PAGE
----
Finding Zero Waste treat ideas for Halloween almost seems like an impossible task. Americans consume nearly 600 million pounds of Halloween candy per year, most of
which are individually packaged. Imagine the amount of waste that produces. Millions and millions of plastic wrappers serve their purpose for a brief moment then get tossed – or probably littered on the streets.
No, I’m not going to be the Debbie Downer and tell you to stop letting your kids trick-or-treat or to turn that porch light off to avoid passing out candy. Why? Because Halloween is fun. I could even sit here and argue that it is the most family-oriented holiday that exists in America.
So how do we continue to celebrate our beloved celebration of ghouls and goblins without ending up with buckets of trash? We rethink it. Yes, there IS a way to partake in trick-or-treating without contributing to our already obvious garbage issue.
Okay, I know what you’re thinking. What kid wants fruit on Halloween? You’d probably be surprised! With the constant rise in food allergies, many kids/parents might give you a high five for providing a safe item for them to eat – that is if they are not allergic to the fruit.
You can also make the fruit more fun like making mandarin oranges look like jack-o-lanterns by using a magic marker or making bananas look like ghosts. Apples are a great fall fruit to pass out or even small, decorative pumpkins. In-season produce is always better!
Treats From Nature
Gems, seashells, etc. This would be a fun treat for children to get that wouldn’t cause waste or cavities! I would have opted for pretty rocks over candy any day. Of course, I was a strange child.
Treats that Get Used Up
Boxes of crayons, sidewalk chalk, and pencils are good items to hand out as they get used up. Sprout pencils are great considering once they get too short to use, they grow into various plants when planted.
Cookies, cupcakes, cake pops, homemade chocolates, caramel apples – the list is endless!
Fill paper bags with bulk candies or popped popcorn. Write a fun reminder on the bag to compost or recycle it after use because this is only zero waste if the recipient avoids tossing the bag into the garbage. We have to remember that getting the normal way of thinking to reduce, reuse, or recycle before tossing is going to take time.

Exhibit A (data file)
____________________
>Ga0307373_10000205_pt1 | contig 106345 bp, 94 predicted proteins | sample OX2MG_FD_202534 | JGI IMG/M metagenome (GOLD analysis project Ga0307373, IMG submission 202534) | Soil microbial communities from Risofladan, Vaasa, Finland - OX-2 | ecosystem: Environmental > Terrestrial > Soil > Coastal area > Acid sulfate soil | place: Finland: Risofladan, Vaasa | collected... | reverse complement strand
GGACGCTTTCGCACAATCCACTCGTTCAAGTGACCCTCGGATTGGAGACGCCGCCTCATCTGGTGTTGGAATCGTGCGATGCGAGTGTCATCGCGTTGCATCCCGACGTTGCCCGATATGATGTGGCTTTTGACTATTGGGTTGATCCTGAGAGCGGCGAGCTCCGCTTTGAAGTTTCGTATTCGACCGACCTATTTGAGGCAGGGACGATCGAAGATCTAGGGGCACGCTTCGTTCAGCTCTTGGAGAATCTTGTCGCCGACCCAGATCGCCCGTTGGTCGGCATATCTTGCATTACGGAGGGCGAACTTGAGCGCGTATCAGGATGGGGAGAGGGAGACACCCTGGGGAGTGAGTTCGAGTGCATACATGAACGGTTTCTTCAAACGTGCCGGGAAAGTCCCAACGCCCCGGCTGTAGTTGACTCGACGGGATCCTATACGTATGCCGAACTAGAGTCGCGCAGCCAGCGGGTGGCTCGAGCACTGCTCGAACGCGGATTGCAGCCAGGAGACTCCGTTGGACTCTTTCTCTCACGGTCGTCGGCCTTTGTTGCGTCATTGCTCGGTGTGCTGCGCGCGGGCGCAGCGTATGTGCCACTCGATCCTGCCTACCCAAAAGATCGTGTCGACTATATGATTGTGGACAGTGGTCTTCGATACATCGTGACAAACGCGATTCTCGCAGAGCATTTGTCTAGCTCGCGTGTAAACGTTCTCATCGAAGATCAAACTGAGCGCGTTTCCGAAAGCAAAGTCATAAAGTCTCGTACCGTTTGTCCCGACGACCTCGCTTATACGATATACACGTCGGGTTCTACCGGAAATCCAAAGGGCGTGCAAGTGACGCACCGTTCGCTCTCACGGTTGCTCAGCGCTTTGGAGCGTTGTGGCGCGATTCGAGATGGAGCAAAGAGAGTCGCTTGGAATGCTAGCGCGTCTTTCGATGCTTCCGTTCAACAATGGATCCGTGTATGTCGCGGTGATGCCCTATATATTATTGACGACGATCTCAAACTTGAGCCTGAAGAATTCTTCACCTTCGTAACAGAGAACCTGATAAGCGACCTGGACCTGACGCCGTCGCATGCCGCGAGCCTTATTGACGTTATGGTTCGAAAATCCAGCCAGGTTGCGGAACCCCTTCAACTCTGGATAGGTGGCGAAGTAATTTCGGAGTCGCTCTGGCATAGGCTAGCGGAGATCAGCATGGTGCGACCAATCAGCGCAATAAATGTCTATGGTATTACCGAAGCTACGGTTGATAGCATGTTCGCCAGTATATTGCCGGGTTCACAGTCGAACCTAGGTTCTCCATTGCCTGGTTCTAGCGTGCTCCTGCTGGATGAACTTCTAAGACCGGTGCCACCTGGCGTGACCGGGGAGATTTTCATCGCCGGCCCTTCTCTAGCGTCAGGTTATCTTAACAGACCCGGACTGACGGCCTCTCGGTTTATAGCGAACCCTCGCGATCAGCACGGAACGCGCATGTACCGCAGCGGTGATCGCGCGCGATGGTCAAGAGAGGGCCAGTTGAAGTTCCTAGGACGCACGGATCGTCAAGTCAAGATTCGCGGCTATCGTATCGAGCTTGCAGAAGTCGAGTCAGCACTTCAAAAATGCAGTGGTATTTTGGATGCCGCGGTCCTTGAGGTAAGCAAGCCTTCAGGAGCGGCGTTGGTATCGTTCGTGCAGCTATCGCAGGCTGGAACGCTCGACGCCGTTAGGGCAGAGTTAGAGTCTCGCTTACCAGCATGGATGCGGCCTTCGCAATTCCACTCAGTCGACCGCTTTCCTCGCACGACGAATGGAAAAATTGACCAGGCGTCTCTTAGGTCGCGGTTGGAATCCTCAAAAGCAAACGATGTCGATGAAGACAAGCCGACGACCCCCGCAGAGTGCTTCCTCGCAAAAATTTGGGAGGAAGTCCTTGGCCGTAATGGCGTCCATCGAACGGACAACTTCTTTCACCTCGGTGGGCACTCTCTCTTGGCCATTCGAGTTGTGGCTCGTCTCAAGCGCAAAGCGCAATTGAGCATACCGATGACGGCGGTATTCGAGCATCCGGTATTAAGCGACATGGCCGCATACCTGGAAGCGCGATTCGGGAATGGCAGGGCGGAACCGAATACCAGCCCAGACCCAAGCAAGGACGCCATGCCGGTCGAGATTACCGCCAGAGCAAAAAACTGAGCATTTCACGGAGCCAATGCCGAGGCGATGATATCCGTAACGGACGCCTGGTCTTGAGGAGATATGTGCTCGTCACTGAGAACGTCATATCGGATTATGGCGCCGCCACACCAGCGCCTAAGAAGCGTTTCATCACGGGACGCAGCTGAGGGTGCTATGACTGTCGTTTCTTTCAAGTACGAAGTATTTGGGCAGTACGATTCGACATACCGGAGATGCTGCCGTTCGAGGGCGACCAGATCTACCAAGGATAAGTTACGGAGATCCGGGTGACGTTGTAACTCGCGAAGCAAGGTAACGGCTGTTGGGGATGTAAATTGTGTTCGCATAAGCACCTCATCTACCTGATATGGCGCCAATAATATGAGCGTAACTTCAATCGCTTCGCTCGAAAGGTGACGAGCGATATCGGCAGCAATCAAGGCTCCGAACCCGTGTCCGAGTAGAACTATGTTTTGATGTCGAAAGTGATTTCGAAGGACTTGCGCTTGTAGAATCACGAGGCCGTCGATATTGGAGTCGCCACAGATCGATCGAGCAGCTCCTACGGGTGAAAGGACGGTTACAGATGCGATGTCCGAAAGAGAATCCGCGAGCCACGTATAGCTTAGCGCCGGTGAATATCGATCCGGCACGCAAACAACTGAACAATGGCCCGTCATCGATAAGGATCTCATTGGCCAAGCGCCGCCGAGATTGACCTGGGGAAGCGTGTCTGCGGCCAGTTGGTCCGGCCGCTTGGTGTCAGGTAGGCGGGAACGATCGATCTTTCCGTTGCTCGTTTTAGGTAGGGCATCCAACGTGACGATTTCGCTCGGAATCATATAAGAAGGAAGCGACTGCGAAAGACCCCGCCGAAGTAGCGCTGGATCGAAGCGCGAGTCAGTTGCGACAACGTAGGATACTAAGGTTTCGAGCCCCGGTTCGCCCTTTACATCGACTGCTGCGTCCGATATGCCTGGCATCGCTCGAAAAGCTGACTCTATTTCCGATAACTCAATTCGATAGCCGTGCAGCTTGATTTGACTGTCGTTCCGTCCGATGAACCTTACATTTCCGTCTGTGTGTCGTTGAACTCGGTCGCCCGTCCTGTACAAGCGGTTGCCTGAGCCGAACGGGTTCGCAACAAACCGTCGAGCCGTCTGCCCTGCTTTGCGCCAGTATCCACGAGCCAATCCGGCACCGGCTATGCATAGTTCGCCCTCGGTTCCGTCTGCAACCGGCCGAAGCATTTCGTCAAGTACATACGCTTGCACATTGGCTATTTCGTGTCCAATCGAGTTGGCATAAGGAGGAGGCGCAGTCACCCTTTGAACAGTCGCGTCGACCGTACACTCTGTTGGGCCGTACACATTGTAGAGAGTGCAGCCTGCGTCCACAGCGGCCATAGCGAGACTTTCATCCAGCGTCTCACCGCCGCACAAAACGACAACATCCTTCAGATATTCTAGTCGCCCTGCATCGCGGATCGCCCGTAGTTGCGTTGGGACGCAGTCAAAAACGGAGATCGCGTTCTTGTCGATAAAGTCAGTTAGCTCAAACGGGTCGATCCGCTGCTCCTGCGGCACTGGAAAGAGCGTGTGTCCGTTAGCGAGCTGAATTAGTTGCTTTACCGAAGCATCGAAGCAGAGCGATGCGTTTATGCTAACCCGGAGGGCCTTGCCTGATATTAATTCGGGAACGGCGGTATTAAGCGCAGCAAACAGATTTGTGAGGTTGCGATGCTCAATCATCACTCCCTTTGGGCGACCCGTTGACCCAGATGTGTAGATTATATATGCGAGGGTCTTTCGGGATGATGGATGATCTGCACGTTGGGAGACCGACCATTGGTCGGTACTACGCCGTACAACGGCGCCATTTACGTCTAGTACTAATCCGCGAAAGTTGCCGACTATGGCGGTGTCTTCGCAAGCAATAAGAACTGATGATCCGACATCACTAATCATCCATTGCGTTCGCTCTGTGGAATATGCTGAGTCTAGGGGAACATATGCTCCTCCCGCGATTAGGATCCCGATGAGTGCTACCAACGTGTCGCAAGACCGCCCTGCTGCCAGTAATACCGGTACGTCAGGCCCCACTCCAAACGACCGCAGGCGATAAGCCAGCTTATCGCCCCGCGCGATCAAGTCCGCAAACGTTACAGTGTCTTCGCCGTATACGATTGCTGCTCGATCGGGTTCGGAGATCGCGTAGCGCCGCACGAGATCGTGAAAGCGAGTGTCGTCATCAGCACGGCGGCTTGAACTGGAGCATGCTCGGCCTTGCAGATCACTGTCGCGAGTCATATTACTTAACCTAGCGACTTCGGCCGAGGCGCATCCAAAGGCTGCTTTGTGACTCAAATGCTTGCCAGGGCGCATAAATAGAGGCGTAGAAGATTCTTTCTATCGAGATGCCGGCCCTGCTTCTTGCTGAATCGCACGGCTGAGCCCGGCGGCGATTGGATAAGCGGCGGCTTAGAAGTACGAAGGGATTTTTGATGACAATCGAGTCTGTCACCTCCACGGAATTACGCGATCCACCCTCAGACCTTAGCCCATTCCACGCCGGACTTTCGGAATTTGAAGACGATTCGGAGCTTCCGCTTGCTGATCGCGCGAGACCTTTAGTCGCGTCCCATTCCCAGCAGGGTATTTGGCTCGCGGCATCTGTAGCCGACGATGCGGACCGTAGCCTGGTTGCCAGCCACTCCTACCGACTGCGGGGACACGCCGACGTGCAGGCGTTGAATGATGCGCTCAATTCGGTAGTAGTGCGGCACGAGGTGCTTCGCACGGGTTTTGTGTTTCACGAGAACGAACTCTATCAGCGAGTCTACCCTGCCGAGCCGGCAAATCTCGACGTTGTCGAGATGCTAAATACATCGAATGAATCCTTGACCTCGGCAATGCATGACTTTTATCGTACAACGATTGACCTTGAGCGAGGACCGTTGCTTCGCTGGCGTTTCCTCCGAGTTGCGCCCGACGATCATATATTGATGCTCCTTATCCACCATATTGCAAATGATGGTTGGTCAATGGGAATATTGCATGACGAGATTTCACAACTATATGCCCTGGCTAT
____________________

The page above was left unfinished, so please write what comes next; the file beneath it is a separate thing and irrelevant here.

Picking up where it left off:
Packets of herb seeds, pumpkin seeds, or flower bombs would be a fun treat to give children to encourage them to grow their own plants!
Palm Oil Free Candy
If you still would rather hand out packaged candy, at least – at the VERY least – opt for palm oil-free treats. A lot of the candy that we consume is terribly destructive to endangered species’ habits. Orangutans, Sumatran tigers, and Sumatran elephants
have all been affected by deforestation due to palm oil farming. Palm oil production and farming practices have also been found to violate many human rights and worker’s rights
. Because of the cheapness of this product – almost half of the goods we consume contain it. Avoiding it can be tricky considering that companies do NOT have to disclose verbatim “Palm Oil” on their ingredients list. To keep it simple – here is a list of candies that are either made with no palm oil or are made with sustainable palm oil. Download the full list HERE
Also, check out Cheyenne Mountain Zoo’s Shopping App!
Avoid Passing Anything Out Altogether
Why just hand out treats? Go above and beyond and do something a little more creative! Set up games like bobbing for apples or pumpkin ring toss, hand out apple cider, set up a pumpkin painting area, etc. You could even put together a Halloween Scavenger Hunt for kids to fill out as they Trick or Treat. Just get creative! Seriously, how many of your neighbors have you taken the time to get to know? This is a great opportunity to really connect with them and provide a safe and fun activity for kids on Halloween.
Halloween doesn’t have to be wasteful if we rethink the way we distribute treats! With a little preparation and thought, we can add a little “green” to our black and orange holiday.
What do you pass out on Halloween that is waste-free and sustainable?